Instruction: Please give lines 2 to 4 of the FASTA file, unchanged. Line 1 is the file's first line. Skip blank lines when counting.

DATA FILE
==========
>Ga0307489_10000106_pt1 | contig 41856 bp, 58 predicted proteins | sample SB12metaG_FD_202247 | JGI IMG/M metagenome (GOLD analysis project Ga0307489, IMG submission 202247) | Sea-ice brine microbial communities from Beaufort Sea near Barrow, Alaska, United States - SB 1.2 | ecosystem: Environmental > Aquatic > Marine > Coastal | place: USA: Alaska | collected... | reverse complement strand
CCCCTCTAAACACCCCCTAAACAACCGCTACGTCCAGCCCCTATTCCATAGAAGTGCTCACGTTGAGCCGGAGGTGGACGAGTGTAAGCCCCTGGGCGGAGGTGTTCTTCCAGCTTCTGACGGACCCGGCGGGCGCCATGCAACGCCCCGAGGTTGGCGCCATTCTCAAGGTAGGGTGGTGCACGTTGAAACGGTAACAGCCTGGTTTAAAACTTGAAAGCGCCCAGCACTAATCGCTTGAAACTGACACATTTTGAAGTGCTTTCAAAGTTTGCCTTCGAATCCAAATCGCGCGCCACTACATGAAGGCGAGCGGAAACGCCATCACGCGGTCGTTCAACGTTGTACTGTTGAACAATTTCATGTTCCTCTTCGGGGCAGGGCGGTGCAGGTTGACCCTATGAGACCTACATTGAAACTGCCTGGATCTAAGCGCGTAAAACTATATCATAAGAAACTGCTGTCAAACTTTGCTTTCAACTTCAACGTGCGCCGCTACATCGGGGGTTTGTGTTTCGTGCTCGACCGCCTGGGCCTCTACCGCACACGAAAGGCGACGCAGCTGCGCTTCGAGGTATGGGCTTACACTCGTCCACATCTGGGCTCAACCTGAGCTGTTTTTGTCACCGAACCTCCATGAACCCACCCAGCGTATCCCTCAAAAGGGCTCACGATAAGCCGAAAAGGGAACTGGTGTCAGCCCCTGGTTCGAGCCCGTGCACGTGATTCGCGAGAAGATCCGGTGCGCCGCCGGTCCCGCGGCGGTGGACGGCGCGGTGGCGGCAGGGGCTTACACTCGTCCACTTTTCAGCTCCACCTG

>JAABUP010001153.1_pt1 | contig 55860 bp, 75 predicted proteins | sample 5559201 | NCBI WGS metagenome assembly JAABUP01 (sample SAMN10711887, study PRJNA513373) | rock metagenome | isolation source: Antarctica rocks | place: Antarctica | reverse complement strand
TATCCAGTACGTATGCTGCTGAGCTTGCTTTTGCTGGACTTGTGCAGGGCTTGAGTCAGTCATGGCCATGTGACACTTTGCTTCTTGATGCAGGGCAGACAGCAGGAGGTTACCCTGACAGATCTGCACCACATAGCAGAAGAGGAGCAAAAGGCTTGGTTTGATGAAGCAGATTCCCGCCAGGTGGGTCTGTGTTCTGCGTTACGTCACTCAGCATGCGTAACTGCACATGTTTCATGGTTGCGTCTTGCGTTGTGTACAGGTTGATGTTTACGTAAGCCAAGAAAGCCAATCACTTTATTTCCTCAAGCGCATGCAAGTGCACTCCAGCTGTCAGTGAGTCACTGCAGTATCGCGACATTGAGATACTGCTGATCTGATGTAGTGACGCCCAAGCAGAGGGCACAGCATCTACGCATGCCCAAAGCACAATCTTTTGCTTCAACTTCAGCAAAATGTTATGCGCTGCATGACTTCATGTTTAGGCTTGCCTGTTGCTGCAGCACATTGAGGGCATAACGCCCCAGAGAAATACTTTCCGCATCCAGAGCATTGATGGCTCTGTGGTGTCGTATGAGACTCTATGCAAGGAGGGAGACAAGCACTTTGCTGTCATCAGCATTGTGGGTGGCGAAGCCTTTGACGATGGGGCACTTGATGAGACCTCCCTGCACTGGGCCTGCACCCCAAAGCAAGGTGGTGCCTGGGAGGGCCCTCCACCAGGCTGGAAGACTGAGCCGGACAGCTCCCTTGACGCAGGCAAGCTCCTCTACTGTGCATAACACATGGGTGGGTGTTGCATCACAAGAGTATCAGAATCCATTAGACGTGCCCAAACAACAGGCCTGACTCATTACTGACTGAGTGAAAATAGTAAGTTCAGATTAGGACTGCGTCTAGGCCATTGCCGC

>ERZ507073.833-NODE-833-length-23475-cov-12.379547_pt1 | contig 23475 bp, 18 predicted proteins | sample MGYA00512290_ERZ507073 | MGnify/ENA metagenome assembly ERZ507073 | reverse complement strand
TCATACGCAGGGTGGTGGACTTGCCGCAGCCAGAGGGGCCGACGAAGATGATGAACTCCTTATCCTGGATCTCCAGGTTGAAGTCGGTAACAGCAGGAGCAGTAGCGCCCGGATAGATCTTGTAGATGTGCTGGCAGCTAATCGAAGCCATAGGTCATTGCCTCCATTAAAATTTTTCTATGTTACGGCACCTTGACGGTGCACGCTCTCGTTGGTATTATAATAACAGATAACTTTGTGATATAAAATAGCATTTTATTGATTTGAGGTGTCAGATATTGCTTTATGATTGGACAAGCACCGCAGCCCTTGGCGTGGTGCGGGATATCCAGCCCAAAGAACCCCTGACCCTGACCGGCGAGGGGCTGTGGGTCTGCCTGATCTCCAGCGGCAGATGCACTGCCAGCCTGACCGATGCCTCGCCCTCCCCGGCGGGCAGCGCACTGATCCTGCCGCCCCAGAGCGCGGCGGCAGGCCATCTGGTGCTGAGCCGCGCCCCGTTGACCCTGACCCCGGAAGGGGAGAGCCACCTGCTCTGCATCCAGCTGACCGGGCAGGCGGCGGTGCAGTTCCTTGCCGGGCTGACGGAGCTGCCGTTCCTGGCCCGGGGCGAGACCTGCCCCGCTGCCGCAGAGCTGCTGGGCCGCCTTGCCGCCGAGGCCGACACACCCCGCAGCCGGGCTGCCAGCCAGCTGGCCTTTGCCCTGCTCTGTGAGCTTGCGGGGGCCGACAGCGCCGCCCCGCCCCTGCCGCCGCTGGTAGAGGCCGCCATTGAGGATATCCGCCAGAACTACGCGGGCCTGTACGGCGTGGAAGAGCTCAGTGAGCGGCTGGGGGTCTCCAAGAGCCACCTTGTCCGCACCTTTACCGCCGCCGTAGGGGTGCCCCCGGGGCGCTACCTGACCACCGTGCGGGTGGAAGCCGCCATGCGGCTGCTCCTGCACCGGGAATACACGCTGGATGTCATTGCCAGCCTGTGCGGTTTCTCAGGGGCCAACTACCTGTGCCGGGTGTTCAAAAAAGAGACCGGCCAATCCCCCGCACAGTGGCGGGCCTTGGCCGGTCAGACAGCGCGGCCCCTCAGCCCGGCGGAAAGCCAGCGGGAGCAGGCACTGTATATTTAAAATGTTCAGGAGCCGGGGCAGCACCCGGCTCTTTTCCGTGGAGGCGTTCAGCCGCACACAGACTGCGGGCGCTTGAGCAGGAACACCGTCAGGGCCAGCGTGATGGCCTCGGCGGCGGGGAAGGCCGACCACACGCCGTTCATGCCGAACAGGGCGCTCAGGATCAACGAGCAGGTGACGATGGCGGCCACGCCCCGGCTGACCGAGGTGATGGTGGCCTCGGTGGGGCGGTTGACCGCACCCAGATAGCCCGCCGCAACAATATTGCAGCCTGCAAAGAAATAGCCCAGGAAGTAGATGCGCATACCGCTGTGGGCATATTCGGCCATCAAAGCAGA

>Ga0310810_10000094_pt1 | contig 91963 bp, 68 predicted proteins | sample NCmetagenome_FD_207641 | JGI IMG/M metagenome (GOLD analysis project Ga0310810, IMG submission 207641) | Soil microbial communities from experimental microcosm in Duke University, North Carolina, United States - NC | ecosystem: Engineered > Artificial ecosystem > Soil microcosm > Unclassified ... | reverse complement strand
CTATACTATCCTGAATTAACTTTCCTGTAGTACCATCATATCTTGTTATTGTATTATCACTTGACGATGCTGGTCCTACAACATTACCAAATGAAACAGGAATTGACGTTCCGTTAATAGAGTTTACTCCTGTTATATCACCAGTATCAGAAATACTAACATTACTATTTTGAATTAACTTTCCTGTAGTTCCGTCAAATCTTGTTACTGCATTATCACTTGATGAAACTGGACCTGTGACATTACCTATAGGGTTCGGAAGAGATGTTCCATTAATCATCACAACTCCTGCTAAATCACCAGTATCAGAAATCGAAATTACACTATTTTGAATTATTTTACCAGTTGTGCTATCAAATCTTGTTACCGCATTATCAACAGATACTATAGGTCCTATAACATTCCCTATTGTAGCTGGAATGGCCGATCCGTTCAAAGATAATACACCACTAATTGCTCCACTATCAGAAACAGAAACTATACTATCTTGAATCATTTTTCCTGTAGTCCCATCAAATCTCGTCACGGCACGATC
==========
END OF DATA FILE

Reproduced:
CCCCTCTAAACACCCCCTAAACAACCGCTACGTCCAGCCCCTATTCCATAGAAGTGCTCACGTTGAGCCGGAGGTGGACGAGTGTAAGCCCCTGGGCGGAGGTGTTCTTCCAGCTTCTGACGGACCCGGCGGGCGCCATGCAACGCCCCGAGGTTGGCGCCATTCTCAAGGTAGGGTGGTGCACGTTGAAACGGTAACAGCCTGGTTTAAAACTTGAAAGCGCCCAGCACTAATCGCTTGAAACTGACACATTTTGAAGTGCTTTCAAAGTTTGCCTTCGAATCCAAATCGCGCGCCACTACATGAAGGCGAGCGGAAACGCCATCACGCGGTCGTTCAACGTTGTACTGTTGAACAATTTCATGTTCCTCTTCGGGGCAGGGCGGTGCAGGTTGACCCTATGAGACCTACATTGAAACTGCCTGGATCTAAGCGCGTAAAACTATATCATAAGAAACTGCTGTCAAACTTTGCTTTCAACTTCAACGTGCGCCGCTACATCGGGGGTTTGTGTTTCGTGCTCGACCGCCTGGGCCTCTACCGCACACGAAAGGCGACGCAGCTGCGCTTCGAGGTATGGGCTTACACTCGTCCACATCTGGGCTCAACCTGAGCTGTTTTTGTCACCGAACCTCCATGAACCCACCCAGCGTATCCCTCAAAAGGGCTCACGATAAGCCGAAAAGGGAACTGGTGTCAGCCCCTGGTTCGAGCCCGTGCACGTGATTCGCGAGAAGATCCGGTGCGCCGCCGGTCCCGCGGCGGTGGACGGCGCGGTGGCGGCAGGGGCTTACACTCGTCCACTTTTCAGCTCCACCTG

>JAABUP010001153.1_pt1 | contig 55860 bp, 75 predicted proteins | sample 5559201 | NCBI WGS metagenome assembly JAABUP01 (sample SAMN10711887, study PRJNA513373) | rock metagenome | isolation source: Antarctica rocks | place: Antarctica | reverse complement strand
TATCCAGTACGTATGCTGCTGAGCTTGCTTTTGCTGGACTTGTGCAGGGCTTGAGTCAGTCATGGCCATGTGACACTTTGCTTCTTGATGCAGGGCAGACAGCAGGAGGTTACCCTGACAGATCTGCACCACATAGCAGAAGAGGAGCAAAAGGCTTGGTTTGATGAAGCAGATTCCCGCCAGGTGGGTCTGTGTTCTGCGTTACGTCACTCAGCATGCGTAACTGCACATGTTTCATGGTTGCGTCTTGCGTTGTGTACAGGTTGATGTTTACGTAAGCCAAGAAAGCCAATCACTTTATTTCCTCAAGCGCATGCAAGTGCACTCCAGCTGTCAGTGAGTCACTGCAGTATCGCGACATTGAGATACTGCTGATCTGATGTAGTGACGCCCAAGCAGAGGGCACAGCATCTACGCATGCCCAAAGCACAATCTTTTGCTTCAACTTCAGCAAAATGTTATGCGCTGCATGACTTCATGTTTAGGCTTGCCTGTTGCTGCAGCACATTGAGGGCATAACGCCCCAGAGAAATACTTTCCGCATCCAGAGCATTGATGGCTCTGTGGTGTCGTATGAGACTCTATGCAAGGAGGGAGACAAGCACTTTGCTGTCATCAGCATTGTGGGTGGCGAAGCCTTTGACGATGGGGCACTTGATGAGACCTCCCTGCACTGGGCCTGCACCCCAAAGCAAGGTGGTGCCTGGGAGGGCCCTCCACCAGGCTGGAAGACTGAGCCGGACAGCTCCCTTGACGCAGGCAAGCTCCTCTACTGTGCATAACACATGGGTGGGTGTTGCATCACAAGAGTATCAGAATCCATTAGACGTGCCCAAACAACAGGCCTGACTCATTACTGACTGAGTGAAAATAGTAAGTTCAGATTAGGACTGCGTCTAGGCCATTGCCGC